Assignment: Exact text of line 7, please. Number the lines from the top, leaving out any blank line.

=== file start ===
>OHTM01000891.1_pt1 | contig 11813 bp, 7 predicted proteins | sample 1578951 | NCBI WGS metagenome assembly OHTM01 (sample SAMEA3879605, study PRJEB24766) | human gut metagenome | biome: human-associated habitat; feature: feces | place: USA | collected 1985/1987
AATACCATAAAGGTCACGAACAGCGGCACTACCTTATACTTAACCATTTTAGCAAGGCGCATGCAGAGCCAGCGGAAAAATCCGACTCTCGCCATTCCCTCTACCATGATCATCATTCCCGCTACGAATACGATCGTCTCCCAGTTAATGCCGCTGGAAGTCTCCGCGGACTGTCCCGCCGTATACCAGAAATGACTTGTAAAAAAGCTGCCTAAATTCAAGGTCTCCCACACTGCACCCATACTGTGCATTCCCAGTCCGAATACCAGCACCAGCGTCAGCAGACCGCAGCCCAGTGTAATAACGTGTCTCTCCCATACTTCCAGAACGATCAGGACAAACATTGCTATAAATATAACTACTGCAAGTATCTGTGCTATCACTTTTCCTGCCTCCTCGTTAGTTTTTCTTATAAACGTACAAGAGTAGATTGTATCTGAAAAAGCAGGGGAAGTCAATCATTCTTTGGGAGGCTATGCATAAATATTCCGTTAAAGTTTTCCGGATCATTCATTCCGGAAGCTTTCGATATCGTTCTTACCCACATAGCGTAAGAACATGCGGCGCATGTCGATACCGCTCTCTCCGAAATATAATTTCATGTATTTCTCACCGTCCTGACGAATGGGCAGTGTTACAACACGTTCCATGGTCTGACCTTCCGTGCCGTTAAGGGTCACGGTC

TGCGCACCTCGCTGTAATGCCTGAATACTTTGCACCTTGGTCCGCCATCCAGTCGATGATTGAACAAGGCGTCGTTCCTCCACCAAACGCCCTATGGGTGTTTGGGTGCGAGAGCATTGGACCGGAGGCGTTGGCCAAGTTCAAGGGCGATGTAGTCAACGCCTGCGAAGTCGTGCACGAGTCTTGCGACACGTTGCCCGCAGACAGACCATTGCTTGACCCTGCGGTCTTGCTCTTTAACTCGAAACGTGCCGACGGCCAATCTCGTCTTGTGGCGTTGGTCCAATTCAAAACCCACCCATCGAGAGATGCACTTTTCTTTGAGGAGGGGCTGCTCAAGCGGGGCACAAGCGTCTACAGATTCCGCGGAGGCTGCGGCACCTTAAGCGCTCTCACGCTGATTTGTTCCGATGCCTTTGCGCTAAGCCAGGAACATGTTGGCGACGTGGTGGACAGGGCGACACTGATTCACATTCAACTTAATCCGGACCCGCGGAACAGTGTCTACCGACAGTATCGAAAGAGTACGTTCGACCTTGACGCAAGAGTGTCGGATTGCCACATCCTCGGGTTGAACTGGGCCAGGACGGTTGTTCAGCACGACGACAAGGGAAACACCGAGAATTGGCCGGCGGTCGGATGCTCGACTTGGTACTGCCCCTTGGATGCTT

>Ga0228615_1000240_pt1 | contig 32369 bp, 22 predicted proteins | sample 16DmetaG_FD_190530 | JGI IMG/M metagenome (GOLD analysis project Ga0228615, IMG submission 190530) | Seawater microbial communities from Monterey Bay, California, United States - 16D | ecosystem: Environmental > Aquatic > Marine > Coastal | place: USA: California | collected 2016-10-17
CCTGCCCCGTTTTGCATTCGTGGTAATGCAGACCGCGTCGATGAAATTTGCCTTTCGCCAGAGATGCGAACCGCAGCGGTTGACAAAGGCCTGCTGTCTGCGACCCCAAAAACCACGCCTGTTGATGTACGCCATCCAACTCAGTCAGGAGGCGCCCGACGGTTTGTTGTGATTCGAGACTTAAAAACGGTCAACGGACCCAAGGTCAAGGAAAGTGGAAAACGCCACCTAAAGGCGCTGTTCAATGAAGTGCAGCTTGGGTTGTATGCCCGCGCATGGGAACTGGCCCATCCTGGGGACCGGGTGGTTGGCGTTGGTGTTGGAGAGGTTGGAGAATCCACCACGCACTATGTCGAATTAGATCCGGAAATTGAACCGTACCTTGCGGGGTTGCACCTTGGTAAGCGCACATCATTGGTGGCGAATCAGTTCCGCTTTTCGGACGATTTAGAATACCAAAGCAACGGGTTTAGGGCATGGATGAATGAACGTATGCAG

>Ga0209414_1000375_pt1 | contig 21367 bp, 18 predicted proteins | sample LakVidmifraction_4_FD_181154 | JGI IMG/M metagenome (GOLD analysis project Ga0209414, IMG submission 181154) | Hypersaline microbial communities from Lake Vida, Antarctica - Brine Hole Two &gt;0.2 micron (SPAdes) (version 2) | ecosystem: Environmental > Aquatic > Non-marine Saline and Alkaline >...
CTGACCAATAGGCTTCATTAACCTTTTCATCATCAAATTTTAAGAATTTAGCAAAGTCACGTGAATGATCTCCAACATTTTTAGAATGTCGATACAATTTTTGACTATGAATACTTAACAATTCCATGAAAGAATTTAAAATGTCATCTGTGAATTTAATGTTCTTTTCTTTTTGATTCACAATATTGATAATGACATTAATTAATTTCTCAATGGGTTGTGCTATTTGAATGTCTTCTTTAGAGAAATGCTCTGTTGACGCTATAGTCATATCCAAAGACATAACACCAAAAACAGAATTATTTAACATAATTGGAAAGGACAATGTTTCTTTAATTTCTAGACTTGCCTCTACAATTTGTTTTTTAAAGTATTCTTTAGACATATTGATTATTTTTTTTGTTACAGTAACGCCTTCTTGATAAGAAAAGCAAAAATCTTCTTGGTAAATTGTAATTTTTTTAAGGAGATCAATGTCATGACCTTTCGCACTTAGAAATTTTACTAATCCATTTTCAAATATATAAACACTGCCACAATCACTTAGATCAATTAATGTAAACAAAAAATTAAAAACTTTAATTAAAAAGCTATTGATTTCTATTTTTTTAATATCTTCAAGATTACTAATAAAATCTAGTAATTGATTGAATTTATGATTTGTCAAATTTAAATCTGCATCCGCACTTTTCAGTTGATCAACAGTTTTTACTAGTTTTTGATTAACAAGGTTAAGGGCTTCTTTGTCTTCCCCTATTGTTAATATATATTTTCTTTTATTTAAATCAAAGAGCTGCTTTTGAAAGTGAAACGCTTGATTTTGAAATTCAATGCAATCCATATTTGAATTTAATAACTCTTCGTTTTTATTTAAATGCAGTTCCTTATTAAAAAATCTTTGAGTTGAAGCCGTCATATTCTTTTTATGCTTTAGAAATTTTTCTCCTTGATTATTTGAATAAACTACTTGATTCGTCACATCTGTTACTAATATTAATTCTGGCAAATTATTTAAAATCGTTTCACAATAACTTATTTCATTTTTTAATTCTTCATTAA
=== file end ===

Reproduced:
CTGACCAATAGGCTTCATTAACCTTTTCATCATCAAATTTTAAGAATTTAGCAAAGTCACGTGAATGATCTCCAACATTTTTAGAATGTCGATACAATTTTTGACTATGAATACTTAACAATTCCATGAAAGAATTTAAAATGTCATCTGTGAATTTAATGTTCTTTTCTTTTTGATTCACAATATTGATAATGACATTAATTAATTTCTCAATGGGTTGTGCTATTTGAATGTCTTCTTTAGAGAAATGCTCTGTTGACGCTATAGTCATATCCAAAGACATAACACCAAAAACAGAATTATTTAACATAATTGGAAAGGACAATGTTTCTTTAATTTCTAGACTTGCCTCTACAATTTGTTTTTTAAAGTATTCTTTAGACATATTGATTATTTTTTTTGTTACAGTAACGCCTTCTTGATAAGAAAAGCAAAAATCTTCTTGGTAAATTGTAATTTTTTTAAGGAGATCAATGTCATGACCTTTCGCACTTAGAAATTTTACTAATCCATTTTCAAATATATAAACACTGCCACAATCACTTAGATCAATTAATGTAAACAAAAAATTAAAAACTTTAATTAAAAAGCTATTGATTTCTATTTTTTTAATATCTTCAAGATTACTAATAAAATCTAGTAATTGATTGAATTTATGATTTGTCAAATTTAAATCTGCATCCGCACTTTTCAGTTGATCAACAGTTTTTACTAGTTTTTGATTAACAAGGTTAAGGGCTTCTTTGTCTTCCCCTATTGTTAATATATATTTTCTTTTATTTAAATCAAAGAGCTGCTTTTGAAAGTGAAACGCTTGATTTTGAAATTCAATGCAATCCATATTTGAATTTAATAACTCTTCGTTTTTATTTAAATGCAGTTCCTTATTAAAAAATCTTTGAGTTGAAGCCGTCATATTCTTTTTATGCTTTAGAAATTTTTCTCCTTGATTATTTGAATAAACTACTTGATTCGTCACATCTGTTACTAATATTAATTCTGGCAAATTATTTAAAATCGTTTCACAATAACTTATTTCATTTTTTAATTCTTCATTAA